Research IndicatorsGraph generated 13 March 2017 using data from PubMed using criteria.
Mouse over the terms for more detail; many indicate links which you can click for dedicated pages about the topic. Tag cloud generated 13 March, 2017 using data from PubMed, MeSH and CancerIndex
Specific Cancers (3)
Data table showing topics related to specific cancers and associated disorders. Scope includes mutations and abnormal protein expression.
Note: list is not exhaustive. Number of papers are based on searches of PubMed (click on topic title for arbitrary criteria used).
OMIM, Johns Hopkin University
Referenced article focusing on the relationship between phenotype and genotype.
International Cancer Genome Consortium.
Summary of gene and mutations by cancer type from ICGC
Cancer Genome Anatomy Project, NCI
COSMIC, Sanger Institute
Somatic mutation information and related details
GEO Profiles, NCBI
Search the gene expression profiles from curated DataSets in the Gene Expression Omnibus (GEO) repository.
Latest Publications: TCEAL7 (cancer-related)
BRCA1-associated protein 1 (BAP1) is a deubiquitinating enzyme that is involved in the regulation of cell growth. Recently, many somatic and germline mutations of BAP1 have been reported in a broad spectrum of tumors. In this study, we identified a novel somatic non-synonymous BAP1 mutation, a phenylalanine-to-isoleucine substitution at codon 170 (F170I), in 1 of 49 patients with esophageal squamous cell carcinoma (ESCC). Multiplex ligation-dependent probe amplification (MLPA) of BAP1 gene in this ESCC tumor disclosed monoallelic deletion (LOH), suggesting BAP1 alterations on both alleles in this tumor. The deubiquitinase activity and the auto-deubiquitinase activity of F170I-mutant BAP1 were markedly suppressed compared with wild-type BAP1. In addition, wild-type BAP1 mostly localizes to the nucleus, whereas the F170I mutant preferentially localized in the cytoplasm. Microarray analysis revealed that expression of the F170I mutant drastically altered gene expression profiles compared with expressed wild-type BAP1. Gene-ontology analyses indicated that the F170I mutation altered the expression of genes involved in oncogenic pathways. We found that one candidate, TCEAL7, previously reported as a putative tumor suppressor gene, was significantly induced by wild-type BAP1 as compared to F170I mutant BAP1. Furthermore, we found that the level of BAP1 expression in the nucleus was reduced in 44% of ESCC examined by immunohistochemistry (IHC). Because the nuclear localization of BAP1 is important for its tumor suppressor function, BAP1 may be functionally inactivated in a substantial portion of ESCC. Taken together, BAP1 is likely to function as a tumor suppressor in at least a part of ESCC.
Guo Y, Liao Y, Jia C, et al.MicroRNA-182 promotes tumor cell growth by targeting transcription elongation factor A-like 7 in endometrial carcinoma.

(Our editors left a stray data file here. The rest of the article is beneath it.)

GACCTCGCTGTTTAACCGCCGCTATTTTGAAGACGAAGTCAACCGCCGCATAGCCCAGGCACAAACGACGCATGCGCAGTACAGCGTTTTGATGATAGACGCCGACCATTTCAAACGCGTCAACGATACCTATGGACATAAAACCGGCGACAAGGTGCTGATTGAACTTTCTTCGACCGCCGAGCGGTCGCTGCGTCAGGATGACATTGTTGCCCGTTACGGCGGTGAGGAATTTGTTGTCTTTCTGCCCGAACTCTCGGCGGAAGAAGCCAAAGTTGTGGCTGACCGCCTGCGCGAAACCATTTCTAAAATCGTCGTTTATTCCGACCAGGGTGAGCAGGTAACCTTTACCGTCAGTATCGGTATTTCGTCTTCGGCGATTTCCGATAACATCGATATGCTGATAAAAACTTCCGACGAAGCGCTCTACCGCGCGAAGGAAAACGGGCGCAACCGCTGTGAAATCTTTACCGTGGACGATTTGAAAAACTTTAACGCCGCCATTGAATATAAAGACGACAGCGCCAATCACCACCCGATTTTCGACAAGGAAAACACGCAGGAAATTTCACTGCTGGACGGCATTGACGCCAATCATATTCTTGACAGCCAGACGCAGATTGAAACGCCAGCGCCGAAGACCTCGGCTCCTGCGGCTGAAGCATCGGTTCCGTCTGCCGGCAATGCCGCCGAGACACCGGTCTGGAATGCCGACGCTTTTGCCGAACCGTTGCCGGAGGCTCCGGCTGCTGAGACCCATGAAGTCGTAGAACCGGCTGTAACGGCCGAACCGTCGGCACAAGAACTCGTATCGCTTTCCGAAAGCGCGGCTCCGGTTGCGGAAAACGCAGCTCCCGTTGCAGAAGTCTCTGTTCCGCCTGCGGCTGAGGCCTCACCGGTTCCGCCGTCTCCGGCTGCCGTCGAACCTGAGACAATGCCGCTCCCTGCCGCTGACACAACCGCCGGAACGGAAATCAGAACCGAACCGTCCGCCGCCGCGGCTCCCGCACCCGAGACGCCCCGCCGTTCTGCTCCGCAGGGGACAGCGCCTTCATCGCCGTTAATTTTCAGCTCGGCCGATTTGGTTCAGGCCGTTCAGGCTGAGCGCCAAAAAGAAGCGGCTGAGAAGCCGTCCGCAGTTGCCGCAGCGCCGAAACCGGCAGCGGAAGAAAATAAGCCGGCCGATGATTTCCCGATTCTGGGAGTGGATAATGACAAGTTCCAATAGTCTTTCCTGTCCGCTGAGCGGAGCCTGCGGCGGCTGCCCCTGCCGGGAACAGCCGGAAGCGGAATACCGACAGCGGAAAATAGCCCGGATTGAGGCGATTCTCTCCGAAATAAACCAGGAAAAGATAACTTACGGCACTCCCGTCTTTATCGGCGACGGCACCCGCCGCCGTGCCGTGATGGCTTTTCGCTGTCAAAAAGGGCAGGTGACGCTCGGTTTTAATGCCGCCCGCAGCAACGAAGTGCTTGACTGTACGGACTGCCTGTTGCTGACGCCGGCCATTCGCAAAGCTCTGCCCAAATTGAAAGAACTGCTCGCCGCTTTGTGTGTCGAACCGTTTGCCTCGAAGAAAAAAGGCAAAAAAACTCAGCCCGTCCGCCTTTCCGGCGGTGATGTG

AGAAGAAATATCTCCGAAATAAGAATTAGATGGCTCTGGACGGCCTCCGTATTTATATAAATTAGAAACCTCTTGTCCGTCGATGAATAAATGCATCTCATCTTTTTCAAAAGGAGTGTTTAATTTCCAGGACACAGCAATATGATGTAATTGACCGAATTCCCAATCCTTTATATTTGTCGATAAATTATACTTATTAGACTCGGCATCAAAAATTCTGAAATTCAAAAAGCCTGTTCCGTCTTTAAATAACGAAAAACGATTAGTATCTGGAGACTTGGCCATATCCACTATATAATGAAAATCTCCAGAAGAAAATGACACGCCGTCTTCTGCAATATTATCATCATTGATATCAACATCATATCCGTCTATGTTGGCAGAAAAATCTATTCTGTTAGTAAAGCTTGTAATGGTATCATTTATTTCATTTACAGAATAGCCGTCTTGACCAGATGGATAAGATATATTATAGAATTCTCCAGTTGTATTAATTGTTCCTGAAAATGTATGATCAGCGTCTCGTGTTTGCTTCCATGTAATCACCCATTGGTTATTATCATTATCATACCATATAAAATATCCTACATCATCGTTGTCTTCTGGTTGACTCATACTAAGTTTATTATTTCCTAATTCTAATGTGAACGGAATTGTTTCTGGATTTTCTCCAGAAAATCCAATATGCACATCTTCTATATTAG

Cell Physiol Biochem. 2013; 32(3):581-90 [PubMed
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BACKGROUND/AIMS: Endometrial carcinoma (EC) is the most common gynecological malignancy among women worldwide. Despite its prevalence, the molecular mechanisms underlying endometrial carcinogenesis are poorly understood. The purpose of this study was to examine the role of microRNA-182 and its target gene transcription elongation factor A-like 7 (TCEAL7) in EC.
METHODS: The expression of miR-182 in human normal endometrial epithelial cells (NEEC) and in three human endometrial carcinoma cell lines (HEC-1B, RL95-2 and AN3CA) was measured by qRT-PCR, and the mRNA and protein expression of TCEAL7 were assessed in the same three endometrial carcinoma cell lines and NEEC by qRT-PCR and western blotting, respectively. Subsequently, the target of miR-182 was predicted by bioinformatics and confirmed using a luciferase assay. Cell proliferation and colony formation of RL95-2 cells were examined by MTT assay and crystal violet staining, respectively. The expression of NFκB-p65, c-Myc and cyclin D1 proteins was determined by Western blot analysis.
RESULTS: MiR-182 was significantly upregulated and TCEAL7 was downregulated in EC cell lines compared to NEEC. We showed that MiR-182 binds directly to a conserved 8 bp sequence in the 3'-UTR of TCEAL7, and inhibition of miR-182 upregulated TCEAL7 mRNA and protein expression to levels comparable to those induced by lentiviral-mediated overexpression of TCEAL7. MiR-182 inhibition decreased cell proliferation and colony formation ability, downregulated the expression of the pro-proliferative genes c-Myc and cyclin D1, and inhibited NFκB activation, and these effects were mimicked by TCEAL7 overexpression.